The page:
Excellent points! I address some of these in a different post about 18 things to look for in a homestead property here . It isn’t an all-encompassing list and there are always more things to consider of course, but I tried to hit some of the big ones. You presented some excellent points to consider…thanks for sharing them with us!
How would you determine such things as weather patterns and potential snow drifts? A realtor is likely to shrug. In fact, here in CO you can’t even get a realtor to walk the property with you, they don’t feel there’s enough money in it. I’ve also been told by more than one listing realtor that if I want a Plat to search County records for one.
I’d prefer to buy directly from an owner for these reasons. What’s the best way to find FSBO land?
Honestly? Craigslist or Facebook Marketplace. I’ve found TONS of listings in our area that I was never able to find on other sites. Sometimes you come across land websites that say FSBO but when you click through you realize it’s just the same holding company over and over.
Pamela Wardle says
I just came across a family that purchased a large piece of property her in Idaho. They thought they were purchasing 160 acres, when in fact they purchased land that was much less and in an entirely different location. Now they are in the middle of a law suit with the Real Estate Agency. So only work with someone You know personally and still only trust yourselves. Do you due diligence.
That’s awful! I hope they resolve it easily. That is definitely a great example of doing your due diligence when buying property. Thanks for sharing with us!
WILL PETERSON says
NUMBER ONE – PRAY AND WAIT –NUMBER 2 , WATER ! ! ! GOOD WATER AND PLENTY OF IT AND THAT IS HARD TO COME BY IN MANY LOCATIONS . DO A WATER TEST. IF YOU AINT GOT GOOD WATER ,YOU AINT GOT NOTHING ! ! ! SOIL TYPE -DO A SOIL TEST –UN FARMED DEEP SANDY LOAM IS BEST . LOCATION IS VERY IMPORTANT –LOOK AROUND FOR AT LEAST 3 MILES . LOCATION IS VERY IMPORTANT . -THE FARTHER YOU LOOK , THE BETTER. NUKE POWER PLANTS ? PREVAILING WINDS ? THINK ABOUT LIVING THERE FOR THE REST OF YOUR LIFE …50 MILES OR MORE FROM A BIG CITY ?
HASTE MAKES WASTE -REMEMBER THAT ..-TAKE YOUR TIME -MISTAKES AND BAD DECISIONS CAN BE VERY PAINFUL . GOD BLESS AND GUIDE YOU -will .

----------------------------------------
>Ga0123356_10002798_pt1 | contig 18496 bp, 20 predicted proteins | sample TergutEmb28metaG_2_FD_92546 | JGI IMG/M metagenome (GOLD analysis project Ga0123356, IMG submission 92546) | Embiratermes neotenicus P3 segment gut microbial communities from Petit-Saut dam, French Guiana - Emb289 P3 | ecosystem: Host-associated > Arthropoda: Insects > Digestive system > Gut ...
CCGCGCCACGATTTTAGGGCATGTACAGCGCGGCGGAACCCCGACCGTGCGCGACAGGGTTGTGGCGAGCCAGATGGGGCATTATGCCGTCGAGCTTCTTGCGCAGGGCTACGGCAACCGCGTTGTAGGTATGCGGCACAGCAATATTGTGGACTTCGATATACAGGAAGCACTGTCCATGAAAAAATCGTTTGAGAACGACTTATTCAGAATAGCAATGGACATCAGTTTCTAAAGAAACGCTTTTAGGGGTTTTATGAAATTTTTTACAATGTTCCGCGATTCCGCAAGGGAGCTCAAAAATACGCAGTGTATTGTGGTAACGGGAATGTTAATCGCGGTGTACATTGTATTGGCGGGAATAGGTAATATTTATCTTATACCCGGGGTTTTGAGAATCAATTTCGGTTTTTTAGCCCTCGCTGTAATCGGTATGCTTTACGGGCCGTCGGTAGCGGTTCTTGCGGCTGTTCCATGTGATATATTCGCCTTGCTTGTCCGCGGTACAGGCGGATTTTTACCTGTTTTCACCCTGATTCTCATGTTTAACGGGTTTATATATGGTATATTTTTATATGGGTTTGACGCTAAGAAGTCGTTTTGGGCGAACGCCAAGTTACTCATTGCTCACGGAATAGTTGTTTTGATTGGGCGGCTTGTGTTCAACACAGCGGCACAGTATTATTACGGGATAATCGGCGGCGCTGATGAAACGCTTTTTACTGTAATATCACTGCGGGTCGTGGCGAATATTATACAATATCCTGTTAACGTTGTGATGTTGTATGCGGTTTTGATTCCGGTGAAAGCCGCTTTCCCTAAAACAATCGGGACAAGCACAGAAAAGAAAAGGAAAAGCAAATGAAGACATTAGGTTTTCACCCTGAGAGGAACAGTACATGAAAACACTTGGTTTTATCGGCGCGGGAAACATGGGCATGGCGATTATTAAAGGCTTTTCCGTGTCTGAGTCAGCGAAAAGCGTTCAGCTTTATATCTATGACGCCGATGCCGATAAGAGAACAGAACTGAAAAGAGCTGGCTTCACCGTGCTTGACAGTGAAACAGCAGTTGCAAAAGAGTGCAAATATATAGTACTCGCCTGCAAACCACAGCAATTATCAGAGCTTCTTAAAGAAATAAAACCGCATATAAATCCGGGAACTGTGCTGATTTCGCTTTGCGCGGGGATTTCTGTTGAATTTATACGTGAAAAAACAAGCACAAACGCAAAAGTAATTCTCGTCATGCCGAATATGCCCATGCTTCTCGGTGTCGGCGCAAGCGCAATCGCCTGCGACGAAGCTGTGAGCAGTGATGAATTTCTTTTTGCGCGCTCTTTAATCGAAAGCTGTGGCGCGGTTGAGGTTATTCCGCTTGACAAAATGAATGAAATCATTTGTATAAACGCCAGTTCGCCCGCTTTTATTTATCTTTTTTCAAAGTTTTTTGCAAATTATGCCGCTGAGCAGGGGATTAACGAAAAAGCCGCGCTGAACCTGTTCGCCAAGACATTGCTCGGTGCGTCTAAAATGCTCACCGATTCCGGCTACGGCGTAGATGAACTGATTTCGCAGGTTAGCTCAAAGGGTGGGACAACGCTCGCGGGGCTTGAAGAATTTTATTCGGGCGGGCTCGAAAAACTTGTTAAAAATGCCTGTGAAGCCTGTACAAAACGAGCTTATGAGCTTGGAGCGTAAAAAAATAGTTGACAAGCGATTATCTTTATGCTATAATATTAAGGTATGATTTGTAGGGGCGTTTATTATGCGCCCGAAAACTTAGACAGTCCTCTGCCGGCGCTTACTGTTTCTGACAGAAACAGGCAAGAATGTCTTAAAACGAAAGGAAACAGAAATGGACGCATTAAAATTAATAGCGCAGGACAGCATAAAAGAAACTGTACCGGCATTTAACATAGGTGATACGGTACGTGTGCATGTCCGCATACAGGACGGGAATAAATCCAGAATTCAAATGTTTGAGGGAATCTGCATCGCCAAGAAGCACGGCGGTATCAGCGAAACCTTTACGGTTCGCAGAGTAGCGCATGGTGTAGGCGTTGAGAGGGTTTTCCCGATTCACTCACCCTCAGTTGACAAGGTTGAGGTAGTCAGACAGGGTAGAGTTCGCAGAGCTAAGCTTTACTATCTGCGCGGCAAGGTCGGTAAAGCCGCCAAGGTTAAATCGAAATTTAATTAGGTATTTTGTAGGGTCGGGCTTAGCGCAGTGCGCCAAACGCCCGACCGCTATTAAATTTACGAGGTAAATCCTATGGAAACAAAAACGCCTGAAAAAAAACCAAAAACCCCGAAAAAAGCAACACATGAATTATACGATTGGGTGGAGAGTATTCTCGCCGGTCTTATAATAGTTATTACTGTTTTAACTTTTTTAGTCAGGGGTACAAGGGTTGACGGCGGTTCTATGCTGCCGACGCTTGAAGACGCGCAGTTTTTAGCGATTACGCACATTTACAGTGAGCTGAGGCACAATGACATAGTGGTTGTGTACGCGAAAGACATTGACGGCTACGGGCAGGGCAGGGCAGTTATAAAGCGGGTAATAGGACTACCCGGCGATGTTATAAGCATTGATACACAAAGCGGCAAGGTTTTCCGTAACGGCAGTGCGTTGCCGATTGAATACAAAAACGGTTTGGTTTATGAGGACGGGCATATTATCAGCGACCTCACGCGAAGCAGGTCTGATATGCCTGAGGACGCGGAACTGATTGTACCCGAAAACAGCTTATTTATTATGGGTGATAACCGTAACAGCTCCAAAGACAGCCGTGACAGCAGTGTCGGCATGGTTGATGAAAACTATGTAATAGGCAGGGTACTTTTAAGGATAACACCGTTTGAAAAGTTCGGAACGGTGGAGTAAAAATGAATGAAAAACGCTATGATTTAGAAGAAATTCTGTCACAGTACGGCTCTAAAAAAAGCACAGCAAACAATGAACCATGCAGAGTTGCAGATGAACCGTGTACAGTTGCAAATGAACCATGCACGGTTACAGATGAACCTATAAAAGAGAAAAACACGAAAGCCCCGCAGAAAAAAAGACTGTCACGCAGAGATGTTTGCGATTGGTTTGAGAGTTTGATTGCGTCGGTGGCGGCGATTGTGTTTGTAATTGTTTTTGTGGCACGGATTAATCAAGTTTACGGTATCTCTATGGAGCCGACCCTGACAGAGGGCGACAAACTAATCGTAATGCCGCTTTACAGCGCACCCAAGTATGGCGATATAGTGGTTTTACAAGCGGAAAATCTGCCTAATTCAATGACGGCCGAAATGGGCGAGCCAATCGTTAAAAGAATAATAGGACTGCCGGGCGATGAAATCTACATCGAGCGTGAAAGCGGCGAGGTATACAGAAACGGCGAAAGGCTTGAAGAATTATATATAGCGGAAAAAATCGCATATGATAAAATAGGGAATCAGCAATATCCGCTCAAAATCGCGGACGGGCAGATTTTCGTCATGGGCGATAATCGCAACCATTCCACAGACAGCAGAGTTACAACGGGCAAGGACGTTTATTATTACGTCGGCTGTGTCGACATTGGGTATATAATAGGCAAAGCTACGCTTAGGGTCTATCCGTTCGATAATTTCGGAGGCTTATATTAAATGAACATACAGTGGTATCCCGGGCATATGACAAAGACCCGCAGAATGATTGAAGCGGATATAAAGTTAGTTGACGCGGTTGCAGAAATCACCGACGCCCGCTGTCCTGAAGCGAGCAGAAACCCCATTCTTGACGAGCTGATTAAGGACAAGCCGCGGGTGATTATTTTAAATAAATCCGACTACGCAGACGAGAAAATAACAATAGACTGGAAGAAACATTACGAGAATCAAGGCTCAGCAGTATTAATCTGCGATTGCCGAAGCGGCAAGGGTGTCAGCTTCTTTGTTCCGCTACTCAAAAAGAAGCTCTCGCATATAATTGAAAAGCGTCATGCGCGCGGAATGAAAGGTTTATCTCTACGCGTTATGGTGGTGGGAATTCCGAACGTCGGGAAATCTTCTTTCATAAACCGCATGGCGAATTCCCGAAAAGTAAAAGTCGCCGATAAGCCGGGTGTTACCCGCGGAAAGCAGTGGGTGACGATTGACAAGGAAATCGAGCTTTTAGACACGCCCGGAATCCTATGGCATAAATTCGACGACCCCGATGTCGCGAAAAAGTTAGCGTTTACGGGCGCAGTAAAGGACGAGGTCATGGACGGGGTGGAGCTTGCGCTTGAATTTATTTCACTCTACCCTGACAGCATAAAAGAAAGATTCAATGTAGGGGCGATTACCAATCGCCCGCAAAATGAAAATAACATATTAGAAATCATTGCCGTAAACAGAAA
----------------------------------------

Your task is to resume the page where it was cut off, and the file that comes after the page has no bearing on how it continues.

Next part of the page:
All good things to consider! I touch on some of those in this post here: 18 Things to Look for in a Homestead Property but didn’t mention soil testing. Good idea! Thank you so much for sharing.
Bethany Birchridge says
Thanks for the tip to visit the property in person and do a complete walk-through before purchasing it. My uncle wants to build a new home and barn for his family, so these tips will definitely help him find great land. I’ll be certain to share this article with him, as these tips have great reminders in them.
Gerty Gift says
I liked what you said about going there in person to get a feel for the property. I know that I would really be one of those people who would just want to make a decision based on pictures of the property. We’ve been considering buying some land and building our home on it for a little while and I think that it could really work. If we go this route, we’ll be sure to follow your advice and visit the land before we purchase.
Ridley Fitzgerald says
It’s good to know how to buy land properly. I like how you said that visiting it in person is a must, no matter what. We really want to own a small ranch that we can retire on, so I’ll remember what you said here! We’ll visit any potential land even if it’s miles away.
Amanda Drew says
My husband and I both grew up in a more rural area, and we’d like to go back out there and raise horses. So I like your tip to make sure that you visit the property in person to make sure that you can’t smell any landfills and make sure that the description has done it justice. Your tips will help us find a great horse property that we could get to make our dream come true.
Thanks for that tip about checking the deed. I didn’t realize there were even more regulations to watch out for there! Is there any way to get a piece of land’s restrictions changed so you can build more on it? Thanks!
We asked the property owner to change the deed restrictions and he did, no problems, but we’re extremely rural. HOA enforced neighborhoods are likely a no-go on that front.
Heidi Bookenstock says
My husband and I are thinking of building a house. To do this, we’ll need to buy land. I appreciate the advice in this article, it’s very smart to check zoning and ordinances to make sure you’re aware of what you can and cannot build.